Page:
Secular Corporations, Religious Subjects

Isaac A. Weiner

Photo by Bernard Hermant on Unsplash.

This article is part of our “Religious Corporations and the Law” series.
If you’d like to check out other articles in this series, click here.

What is a religious corporation? After a number of high profile U.S. Supreme Court decisions over the past decade, this question has assumed great significance as the religious corporation has come to occupy a powerful space of exemption in U.S. law.

The “ministerial exception,” for example, as elaborated in Hosanna-Tabor Evangelical Lutheran Church and School v. EEOC and Our Lady of Guadalupe School v. Morrisey-Berru, shields religious organizations from following anti-discrimination laws when it comes to their employment relations with “ministers,” a category that courts have expanded beyond clergy to encompass a wide range of personnel, including some workers who were not even eligible to become clergy in the denomination of the organization claiming the exemption. In Burwell v. Hobby Lobby Stores, meanwhile, the Supreme Court found that a privately held, for-profit corporation qualified as a “person” under the Religious Freedom Restoration Act and was thus exempt from having to follow the Affordable Care Act’s contraceptive mandate. And in several recent rulings, the Court has struck down COVID-related public health directives as applied to religious institutions. Taken together, these cases indicate how organizations often find greater success than individuals in seeking protection for their religious rights of conscience.

But what is a religious corporation? If corporate religious liberty is to be respected, then it seems necessary to offer an account of the subjects to whom it applies. Yet both terms — “religious” and “corporation” — are notoriously difficult to define. A corporation could be understood narrowly, as referring only to those entities that have formally incorporated under the law. Or it might be conceived of more broadly, as encompassing any social collectivity or group. Determining what makes a corporation religious seems even more tenuous. Is “religious corporation” simply another term for a church or formal religious institution? Or does it include for-profit entities like Hobby Lobby? In either case, how should corporate beliefs and practices be delimited? Are they merely contiguous with those of its owners and/or members? Or do corporate bodies have an existence of their own that exceeds that of the individuals who constitute them?

Do corporate bodies have an existence of their own that exceeds that of the individuals who constitute them?

Legal scholars often distinguish between the “obvious” cases, such as churches and religious schools, and the more “borderline” cases, like for-profit companies. For critics of the Hobby Lobby decision, for example, one of the key problems with recognizing Hobby Lobby as a religious organization was its commercial activity. As Justice Ruth Bader Ginsberg wrote in dissent, quoting approvingly from a lower court decision, “For-profit corporations are different from religious non-profits in that they use labor to make a profit, rather than to perpetuate [the] religious value[s] [shared by a community of believers].” For her, the profit motive would distinguish Hobby Lobby from the more “obviously” religious institutions involved in the ministerial exception cases.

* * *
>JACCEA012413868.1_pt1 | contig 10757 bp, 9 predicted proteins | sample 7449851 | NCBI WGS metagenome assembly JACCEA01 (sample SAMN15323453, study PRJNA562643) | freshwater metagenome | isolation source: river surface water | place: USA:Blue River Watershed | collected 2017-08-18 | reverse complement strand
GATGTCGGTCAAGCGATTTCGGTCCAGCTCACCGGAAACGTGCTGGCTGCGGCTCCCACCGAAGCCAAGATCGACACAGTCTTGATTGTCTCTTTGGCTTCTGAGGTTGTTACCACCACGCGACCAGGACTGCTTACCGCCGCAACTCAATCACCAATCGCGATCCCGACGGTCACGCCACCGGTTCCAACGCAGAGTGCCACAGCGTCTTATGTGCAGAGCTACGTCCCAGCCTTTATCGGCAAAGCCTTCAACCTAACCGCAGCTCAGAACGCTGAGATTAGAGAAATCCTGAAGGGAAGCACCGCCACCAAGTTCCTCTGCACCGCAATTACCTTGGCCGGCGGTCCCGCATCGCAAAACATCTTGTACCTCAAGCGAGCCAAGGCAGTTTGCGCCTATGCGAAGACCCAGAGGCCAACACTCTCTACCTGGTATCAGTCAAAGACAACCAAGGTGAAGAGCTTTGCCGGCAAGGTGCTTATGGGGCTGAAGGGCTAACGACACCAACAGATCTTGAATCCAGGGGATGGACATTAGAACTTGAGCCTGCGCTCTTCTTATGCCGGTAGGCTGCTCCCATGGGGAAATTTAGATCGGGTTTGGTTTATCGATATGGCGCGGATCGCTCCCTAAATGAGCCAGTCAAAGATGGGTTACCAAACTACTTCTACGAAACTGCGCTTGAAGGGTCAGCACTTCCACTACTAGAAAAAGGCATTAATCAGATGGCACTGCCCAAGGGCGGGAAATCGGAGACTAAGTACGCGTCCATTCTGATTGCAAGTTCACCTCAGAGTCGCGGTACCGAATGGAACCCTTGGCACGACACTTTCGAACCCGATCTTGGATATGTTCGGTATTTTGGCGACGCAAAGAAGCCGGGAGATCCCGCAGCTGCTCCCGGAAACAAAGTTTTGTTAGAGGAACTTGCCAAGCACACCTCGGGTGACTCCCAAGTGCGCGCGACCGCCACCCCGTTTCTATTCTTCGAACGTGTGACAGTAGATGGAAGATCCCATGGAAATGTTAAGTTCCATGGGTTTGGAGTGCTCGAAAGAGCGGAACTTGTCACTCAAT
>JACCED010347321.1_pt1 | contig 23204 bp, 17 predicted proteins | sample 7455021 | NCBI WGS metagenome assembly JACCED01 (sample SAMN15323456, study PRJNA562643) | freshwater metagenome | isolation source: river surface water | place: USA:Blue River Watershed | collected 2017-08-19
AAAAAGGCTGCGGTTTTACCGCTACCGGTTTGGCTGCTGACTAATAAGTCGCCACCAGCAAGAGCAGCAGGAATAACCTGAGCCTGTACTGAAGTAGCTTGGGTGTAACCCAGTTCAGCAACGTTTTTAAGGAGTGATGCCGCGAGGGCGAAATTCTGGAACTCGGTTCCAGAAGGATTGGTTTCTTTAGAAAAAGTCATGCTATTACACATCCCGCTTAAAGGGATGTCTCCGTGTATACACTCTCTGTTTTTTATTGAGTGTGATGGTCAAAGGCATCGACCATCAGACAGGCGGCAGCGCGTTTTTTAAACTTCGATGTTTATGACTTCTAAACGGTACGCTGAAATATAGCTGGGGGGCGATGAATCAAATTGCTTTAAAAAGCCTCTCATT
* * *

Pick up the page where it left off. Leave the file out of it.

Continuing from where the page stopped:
Yet such a distinction seems thoroughly untenable. Who is to say that religious organizations cannot also be commercial entities? And since when? Historians of American religion have offered us examples again and again of groups who blended their religious and commercial commitments seamlessly. Today one might hardly bat an eye on hearing a successful entrepreneur describe herself as a “spiritual explorer whose medium just happens to be business.” Guaranteeing rights in the name of religion may require the state to draw sharp lines between religion and non-religion, yet the mere presence of a profit motive hardly offers a stable foundation for doing so.

Moreover, recent scholarship in religious studies has begun to excavate the genealogical linkages between religion and the corporate form itself. Amanda Porterfield, for example, traces the history of the corporation to ancient Rome and the beginnings of the Christian religion. She demonstrates how ideas about incorporation developed in tandem with theological accounts of the Church as the mystical body of Christ. In a related vein, Winnifred Fallers Sullivan has explored the interdependence of church, state, and corporation in U.S. law, revealing the ways they function as co-regulators of individual conscience and freedom as much as rival sovereigns. And in a recent article in the Journal of the American Academy of Religion, four scholars of Japanese religion urge greater attention be paid to the corporate form as a way of understanding how people create institutions and how institutions organize and constitute individuals, in ways that both are and are not explicitly marked as religious. In each of these accounts, drawing a bright line between religious and non-religious corporations seems thoroughly unsustainable.

In my own work, I’ve been interested in the unintended ways that ostensibly secular corporations, too, can shape moral consciences and constitute religious subjects, in part through how they respond to secular legal mandates. Legal accommodations can produce the very claims of conscience they are meant to protect.

Secular corporations can shape moral consciences and constitute religious subjects, in part through how they respond to secular legal mandates.